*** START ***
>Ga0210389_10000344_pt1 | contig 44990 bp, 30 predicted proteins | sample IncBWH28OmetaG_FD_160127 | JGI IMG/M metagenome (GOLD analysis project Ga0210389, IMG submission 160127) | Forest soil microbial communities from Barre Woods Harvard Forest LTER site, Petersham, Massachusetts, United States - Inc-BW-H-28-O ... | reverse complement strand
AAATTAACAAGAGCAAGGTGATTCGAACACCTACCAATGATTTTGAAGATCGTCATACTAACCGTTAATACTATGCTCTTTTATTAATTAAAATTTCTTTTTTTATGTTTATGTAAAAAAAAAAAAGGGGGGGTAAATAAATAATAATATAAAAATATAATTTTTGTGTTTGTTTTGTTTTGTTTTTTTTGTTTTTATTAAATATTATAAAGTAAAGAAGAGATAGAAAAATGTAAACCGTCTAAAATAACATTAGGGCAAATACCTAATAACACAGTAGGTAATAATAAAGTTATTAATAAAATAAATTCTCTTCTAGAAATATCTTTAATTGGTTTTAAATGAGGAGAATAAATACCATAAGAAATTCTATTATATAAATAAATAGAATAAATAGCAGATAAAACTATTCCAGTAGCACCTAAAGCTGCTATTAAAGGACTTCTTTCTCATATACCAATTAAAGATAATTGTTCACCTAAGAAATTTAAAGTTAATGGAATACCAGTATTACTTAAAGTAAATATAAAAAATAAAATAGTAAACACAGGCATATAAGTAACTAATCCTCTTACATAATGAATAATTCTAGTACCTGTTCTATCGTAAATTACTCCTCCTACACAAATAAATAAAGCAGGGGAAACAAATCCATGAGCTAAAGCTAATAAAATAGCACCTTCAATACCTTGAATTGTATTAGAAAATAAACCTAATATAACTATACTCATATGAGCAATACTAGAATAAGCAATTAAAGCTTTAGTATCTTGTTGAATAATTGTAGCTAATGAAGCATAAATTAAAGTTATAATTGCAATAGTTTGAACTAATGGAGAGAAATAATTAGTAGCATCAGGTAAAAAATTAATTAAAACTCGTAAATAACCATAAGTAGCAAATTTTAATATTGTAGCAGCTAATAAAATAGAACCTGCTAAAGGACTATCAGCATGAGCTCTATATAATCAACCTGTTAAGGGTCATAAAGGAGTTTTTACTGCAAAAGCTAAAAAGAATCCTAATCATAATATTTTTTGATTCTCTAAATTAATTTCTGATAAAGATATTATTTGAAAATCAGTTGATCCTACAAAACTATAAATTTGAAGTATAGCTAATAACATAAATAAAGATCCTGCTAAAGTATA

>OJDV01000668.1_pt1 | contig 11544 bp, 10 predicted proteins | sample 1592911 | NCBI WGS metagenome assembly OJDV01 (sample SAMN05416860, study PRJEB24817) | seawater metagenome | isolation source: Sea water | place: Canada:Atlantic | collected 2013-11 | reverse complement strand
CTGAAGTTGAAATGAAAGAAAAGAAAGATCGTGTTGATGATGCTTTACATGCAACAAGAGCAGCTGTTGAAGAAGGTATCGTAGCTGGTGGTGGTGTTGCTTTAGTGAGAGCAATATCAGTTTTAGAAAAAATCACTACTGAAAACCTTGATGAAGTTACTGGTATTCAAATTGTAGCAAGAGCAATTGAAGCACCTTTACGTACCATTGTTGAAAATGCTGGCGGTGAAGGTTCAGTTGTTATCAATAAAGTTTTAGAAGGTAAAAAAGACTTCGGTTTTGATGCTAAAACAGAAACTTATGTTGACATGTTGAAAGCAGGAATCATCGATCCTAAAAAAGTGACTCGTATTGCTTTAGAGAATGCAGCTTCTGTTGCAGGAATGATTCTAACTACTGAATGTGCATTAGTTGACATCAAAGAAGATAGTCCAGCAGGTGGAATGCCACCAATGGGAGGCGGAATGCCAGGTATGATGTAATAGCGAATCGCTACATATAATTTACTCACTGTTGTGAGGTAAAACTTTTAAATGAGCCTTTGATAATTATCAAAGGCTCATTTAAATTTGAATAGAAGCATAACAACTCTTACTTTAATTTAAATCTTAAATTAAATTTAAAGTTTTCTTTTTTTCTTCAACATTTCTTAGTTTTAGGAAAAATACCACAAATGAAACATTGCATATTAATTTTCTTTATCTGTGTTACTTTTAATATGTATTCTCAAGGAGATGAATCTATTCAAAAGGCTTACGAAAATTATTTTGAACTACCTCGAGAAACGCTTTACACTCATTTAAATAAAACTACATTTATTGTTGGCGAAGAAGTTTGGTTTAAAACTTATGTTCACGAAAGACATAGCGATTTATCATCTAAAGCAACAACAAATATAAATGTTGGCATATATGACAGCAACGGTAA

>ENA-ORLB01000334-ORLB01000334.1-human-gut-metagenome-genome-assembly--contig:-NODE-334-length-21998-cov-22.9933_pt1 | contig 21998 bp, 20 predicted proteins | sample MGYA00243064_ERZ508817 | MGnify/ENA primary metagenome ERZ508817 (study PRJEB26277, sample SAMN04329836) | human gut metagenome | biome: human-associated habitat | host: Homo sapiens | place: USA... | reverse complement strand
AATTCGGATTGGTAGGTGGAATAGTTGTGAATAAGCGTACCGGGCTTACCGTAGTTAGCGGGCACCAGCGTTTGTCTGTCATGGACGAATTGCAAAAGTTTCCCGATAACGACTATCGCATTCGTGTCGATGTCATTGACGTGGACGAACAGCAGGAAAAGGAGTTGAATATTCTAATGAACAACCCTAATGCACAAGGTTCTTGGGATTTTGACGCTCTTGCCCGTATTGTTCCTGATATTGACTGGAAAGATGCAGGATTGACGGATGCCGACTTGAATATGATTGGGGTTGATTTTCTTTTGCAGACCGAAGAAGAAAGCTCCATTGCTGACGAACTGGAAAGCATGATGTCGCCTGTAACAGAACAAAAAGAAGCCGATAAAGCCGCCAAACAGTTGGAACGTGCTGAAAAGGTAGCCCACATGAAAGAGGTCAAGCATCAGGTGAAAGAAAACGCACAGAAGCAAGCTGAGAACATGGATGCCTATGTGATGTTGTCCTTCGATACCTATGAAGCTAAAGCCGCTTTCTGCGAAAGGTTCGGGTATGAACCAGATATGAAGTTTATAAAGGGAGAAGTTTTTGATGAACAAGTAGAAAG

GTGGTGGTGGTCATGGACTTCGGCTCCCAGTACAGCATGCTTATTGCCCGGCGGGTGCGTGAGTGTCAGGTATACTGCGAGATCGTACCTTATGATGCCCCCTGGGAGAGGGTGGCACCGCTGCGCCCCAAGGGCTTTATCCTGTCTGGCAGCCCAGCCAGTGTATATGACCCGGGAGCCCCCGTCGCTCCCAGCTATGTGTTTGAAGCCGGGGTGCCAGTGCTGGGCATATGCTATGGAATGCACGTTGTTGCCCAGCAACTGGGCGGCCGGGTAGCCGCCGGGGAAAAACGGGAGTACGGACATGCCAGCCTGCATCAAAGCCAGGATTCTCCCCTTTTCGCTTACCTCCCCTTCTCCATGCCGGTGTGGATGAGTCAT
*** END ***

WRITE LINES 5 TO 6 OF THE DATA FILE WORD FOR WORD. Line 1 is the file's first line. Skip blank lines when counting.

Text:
>ENA-ORLB01000334-ORLB01000334.1-human-gut-metagenome-genome-assembly--contig:-NODE-334-length-21998-cov-22.9933_pt1 | contig 21998 bp, 20 predicted proteins | sample MGYA00243064_ERZ508817 | MGnify/ENA primary metagenome ERZ508817 (study PRJEB26277, sample SAMN04329836) | human gut metagenome | biome: human-associated habitat | host: Homo sapiens | place: USA... | reverse complement strand
AATTCGGATTGGTAGGTGGAATAGTTGTGAATAAGCGTACCGGGCTTACCGTAGTTAGCGGGCACCAGCGTTTGTCTGTCATGGACGAATTGCAAAAGTTTCCCGATAACGACTATCGCATTCGTGTCGATGTCATTGACGTGGACGAACAGCAGGAAAAGGAGTTGAATATTCTAATGAACAACCCTAATGCACAAGGTTCTTGGGATTTTGACGCTCTTGCCCGTATTGTTCCTGATATTGACTGGAAAGATGCAGGATTGACGGATGCCGACTTGAATATGATTGGGGTTGATTTTCTTTTGCAGACCGAAGAAGAAAGCTCCATTGCTGACGAACTGGAAAGCATGATGTCGCCTGTAACAGAACAAAAAGAAGCCGATAAAGCCGCCAAACAGTTGGAACGTGCTGAAAAGGTAGCCCACATGAAAGAGGTCAAGCATCAGGTGAAAGAAAACGCACAGAAGCAAGCTGAGAACATGGATGCCTATGTGATGTTGTCCTTCGATACCTATGAAGCTAAAGCCGCTTTCTGCGAAAGGTTCGGGTATGAACCAGATATGAAGTTTATAAAGGGAGAAGTTTTTGATGAACAAGTAGAAAG